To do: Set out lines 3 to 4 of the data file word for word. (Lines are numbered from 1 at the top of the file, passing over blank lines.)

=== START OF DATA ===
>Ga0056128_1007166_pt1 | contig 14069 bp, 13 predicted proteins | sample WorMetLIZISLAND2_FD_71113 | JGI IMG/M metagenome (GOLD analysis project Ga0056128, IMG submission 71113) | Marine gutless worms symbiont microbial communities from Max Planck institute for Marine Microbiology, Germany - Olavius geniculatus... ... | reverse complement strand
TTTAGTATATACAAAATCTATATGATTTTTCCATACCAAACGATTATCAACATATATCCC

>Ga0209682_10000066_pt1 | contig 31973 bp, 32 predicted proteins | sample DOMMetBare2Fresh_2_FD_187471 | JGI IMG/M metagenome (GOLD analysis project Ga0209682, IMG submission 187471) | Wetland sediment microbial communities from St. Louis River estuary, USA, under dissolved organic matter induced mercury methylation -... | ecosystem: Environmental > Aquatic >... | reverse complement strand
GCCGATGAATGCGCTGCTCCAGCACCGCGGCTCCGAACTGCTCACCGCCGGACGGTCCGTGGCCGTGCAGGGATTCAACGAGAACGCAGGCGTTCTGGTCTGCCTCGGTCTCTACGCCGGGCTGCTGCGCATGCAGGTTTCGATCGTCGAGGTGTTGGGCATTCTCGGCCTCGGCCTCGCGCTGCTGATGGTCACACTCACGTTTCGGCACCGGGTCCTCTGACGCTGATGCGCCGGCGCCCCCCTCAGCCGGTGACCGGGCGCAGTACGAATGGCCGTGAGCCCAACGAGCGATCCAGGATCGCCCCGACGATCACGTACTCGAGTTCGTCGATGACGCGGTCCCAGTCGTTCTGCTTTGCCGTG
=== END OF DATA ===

>Ga0209682_10000066_pt1 | contig 31973 bp, 32 predicted proteins | sample DOMMetBare2Fresh_2_FD_187471 | JGI IMG/M metagenome (GOLD analysis project Ga0209682, IMG submission 187471) | Wetland sediment microbial communities from St. Louis River estuary, USA, under dissolved organic matter induced mercury methylation -... | ecosystem: Environmental > Aquatic >... | reverse complement strand
GCCGATGAATGCGCTGCTCCAGCACCGCGGCTCCGAACTGCTCACCGCCGGACGGTCCGTGGCCGTGCAGGGATTCAACGAGAACGCAGGCGTTCTGGTCTGCCTCGGTCTCTACGCCGGGCTGCTGCGCATGCAGGTTTCGATCGTCGAGGTGTTGGGCATTCTCGGCCTCGGCCTCGCGCTGCTGATGGTCACACTCACGTTTCGGCACCGGGTCCTCTGACGCTGATGCGCCGGCGCCCCCCTCAGCCGGTGACCGGGCGCAGTACGAATGGCCGTGAGCCCAACGAGCGATCCAGGATCGCCCCGACGATCACGTACTCGAGTTCGTCGATGACGCGGTCCCAGTCGTTCTGCTTTGCCGTG